Fourteenth Century Verse & Prose

By Kenneth Sisam | Go to book overview

XV
MISCELLANEOUS PIECES IN VERSE

Under this head are grouped a number of short poems, representing forms of composition that survive only by fortunate chance.

A is a curious little song, which has been printed from Hale MS. 135 in Modern Language Review, vol. iv, p. 236, and reconstructed by Skeat at vol. v, p. 105. For a related French poem see H. E. Sandison, The Chanson d' Aventure in M.E., 1913, p. 47.

B and C are the best-known lyrics of the important collection edited by Böddeker, Altenglische Dichtungen des MS. Harley 2253. Berlin 1878. They are literary and rather artificial in form.

D and E are minstrels' songs found, among other popular snatches, on a fly-leaf of Bodleian MS. Rawlinson D. 913, and edited by Heuser in Anglia, vol. xxx, p. 173. In E ll. 14-16 and ll. 17-19 are to be expanded on the model of ll. 7-13. For a Latin Nativity poem to this tune see R. L. Greene, Speculum, xxvii ( 1952), pp. 504 ff.

All these songs are early, and have a lightness and gaiety that become rare as the fourteenth century advances.

F is one of several English scraps (ed. Furnivall in Political,
Religious, and Love Poems
, E.E.T.S., pp. 249 ff.) that are found
scattered through the Latin text of MS. Harley 7322. Most of
the English pieces are without poetical merit, but in this one poem
the writer has attained a perfect simplicity.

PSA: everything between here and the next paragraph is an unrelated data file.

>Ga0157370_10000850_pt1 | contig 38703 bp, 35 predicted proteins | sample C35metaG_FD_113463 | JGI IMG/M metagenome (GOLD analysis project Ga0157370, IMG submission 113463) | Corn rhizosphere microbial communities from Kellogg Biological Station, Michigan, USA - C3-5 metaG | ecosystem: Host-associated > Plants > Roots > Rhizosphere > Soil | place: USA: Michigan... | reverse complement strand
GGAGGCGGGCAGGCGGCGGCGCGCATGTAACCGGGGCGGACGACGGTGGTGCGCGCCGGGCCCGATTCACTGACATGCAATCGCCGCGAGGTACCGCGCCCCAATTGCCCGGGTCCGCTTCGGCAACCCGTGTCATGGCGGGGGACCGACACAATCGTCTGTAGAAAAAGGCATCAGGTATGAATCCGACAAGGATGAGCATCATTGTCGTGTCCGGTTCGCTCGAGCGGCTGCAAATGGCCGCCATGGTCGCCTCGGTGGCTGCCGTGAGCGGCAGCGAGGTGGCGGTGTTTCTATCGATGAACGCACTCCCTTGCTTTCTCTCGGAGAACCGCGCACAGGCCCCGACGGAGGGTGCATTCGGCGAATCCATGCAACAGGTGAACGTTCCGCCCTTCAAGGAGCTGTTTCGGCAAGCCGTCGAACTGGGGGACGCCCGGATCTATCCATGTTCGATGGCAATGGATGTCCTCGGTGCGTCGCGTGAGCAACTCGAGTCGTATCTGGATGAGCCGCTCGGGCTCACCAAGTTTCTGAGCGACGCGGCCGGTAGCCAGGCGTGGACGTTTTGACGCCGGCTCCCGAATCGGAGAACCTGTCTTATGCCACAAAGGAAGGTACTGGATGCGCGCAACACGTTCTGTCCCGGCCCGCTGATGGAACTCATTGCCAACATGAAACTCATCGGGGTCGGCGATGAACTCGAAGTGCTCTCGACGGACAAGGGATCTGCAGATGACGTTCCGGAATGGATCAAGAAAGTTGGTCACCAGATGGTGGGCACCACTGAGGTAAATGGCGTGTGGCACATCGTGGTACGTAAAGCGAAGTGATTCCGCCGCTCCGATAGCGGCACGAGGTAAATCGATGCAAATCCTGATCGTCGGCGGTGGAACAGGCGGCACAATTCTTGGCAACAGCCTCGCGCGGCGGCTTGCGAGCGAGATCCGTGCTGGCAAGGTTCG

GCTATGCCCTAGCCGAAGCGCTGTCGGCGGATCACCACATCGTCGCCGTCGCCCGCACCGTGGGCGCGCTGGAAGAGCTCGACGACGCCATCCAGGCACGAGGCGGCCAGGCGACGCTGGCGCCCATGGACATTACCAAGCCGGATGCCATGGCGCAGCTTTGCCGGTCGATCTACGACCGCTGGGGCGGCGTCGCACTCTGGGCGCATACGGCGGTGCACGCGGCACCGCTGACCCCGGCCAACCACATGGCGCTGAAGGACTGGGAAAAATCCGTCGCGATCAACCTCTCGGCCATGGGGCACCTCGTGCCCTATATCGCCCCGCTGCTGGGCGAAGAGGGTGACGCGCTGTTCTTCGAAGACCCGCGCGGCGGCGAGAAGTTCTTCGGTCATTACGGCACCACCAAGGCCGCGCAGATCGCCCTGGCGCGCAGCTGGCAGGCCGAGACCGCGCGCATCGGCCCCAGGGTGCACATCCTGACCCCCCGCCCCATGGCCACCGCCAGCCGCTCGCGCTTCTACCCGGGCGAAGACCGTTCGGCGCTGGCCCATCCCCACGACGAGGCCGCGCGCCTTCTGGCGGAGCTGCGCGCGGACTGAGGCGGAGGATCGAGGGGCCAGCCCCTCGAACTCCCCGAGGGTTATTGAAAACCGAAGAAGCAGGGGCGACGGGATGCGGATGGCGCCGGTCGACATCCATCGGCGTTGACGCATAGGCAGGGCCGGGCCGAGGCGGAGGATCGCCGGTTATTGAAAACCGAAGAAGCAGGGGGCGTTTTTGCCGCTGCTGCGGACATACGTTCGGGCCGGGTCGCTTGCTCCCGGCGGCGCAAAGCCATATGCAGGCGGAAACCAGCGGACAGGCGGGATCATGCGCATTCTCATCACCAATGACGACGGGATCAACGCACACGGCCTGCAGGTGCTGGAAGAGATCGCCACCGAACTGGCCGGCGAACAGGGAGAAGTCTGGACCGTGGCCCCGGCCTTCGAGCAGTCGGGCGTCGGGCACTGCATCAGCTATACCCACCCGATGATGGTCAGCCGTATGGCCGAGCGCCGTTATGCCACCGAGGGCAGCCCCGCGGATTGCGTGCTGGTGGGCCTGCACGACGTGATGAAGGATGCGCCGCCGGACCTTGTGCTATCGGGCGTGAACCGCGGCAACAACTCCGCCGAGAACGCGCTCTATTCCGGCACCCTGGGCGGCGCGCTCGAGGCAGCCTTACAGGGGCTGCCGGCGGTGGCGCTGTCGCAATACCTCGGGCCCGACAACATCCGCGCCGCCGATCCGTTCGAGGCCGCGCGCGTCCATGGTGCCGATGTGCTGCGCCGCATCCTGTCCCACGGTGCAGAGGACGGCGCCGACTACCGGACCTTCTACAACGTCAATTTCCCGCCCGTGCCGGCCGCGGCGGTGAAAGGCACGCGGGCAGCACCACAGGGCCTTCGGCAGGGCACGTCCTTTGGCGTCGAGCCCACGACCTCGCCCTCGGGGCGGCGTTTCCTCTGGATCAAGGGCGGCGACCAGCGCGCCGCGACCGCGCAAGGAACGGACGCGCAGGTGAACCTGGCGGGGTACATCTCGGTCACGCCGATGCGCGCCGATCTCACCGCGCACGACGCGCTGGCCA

G, printed in Wright and Halliwell Reliquiae Antiquae, 1845, vol. i, p. 144, has been recognized as the first of the English ballads. It is the only example before 1400 of the swift and dramatic movement, the sudden transitions, and the restrained expression, characteristic of the ballad style.

H, first printed in Reliquiae Antiquae, vol. i, p. 240, is the latest of the short pieces. With onomatopoeic effects it gives a vivid if unfriendly picture of a blacksmith's forge on a busy night.

I is a charm edited by Furnivall at p. 43 of the E.E.T.S. volume in which F appears.

-162-

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Fourteenth Century Verse & Prose
Table of contents

Table of contents

  • Title Page iii
  • Contents v
  • Introduction ix
  • The Texts xlv
  • Select Bibliography xlvi
  • I - Robert Mannyng of Brunne's Handlyng Synne Begun 1303 1
  • II - Sir Orfeo 13
  • III - Michael of Northgate's Ayenbyte of Inwyt 32
  • IV - Richard Rolle of Hampole 36
  • V - Sir Gawayne and the Grene Knight About 1350-75. 43
  • VI - The Pearl 57
  • VII - The Gest Hystoriale of the Destruction of Troy 68
  • VIII - Piers Plowman (1362-1400) 76
  • IX - Mandeville's Travels 94
  • Epilogue. 104
  • X - The Bruce Written in 1375 by John Barbour. 107
  • XI - John Wiclif 115
  • XII - John Gower D. 1408. 129
  • XIII - John of Trevisa's Translation of Higden's Polychronicon 1387. 145
  • XIV - Political Pieces 151
  • XV - Miscellaneous Pieces in Verse 162
  • XVI - The York Play 'Harrowing of Hell' 171
  • Xvii the Towneley Play of Noah 185
  • Notes 204
  • Appendix the English Language in the Fourteenth Century 265
  • A Middle English Vocabulary 293
  • Glossary 297
  • Index of Names. 455
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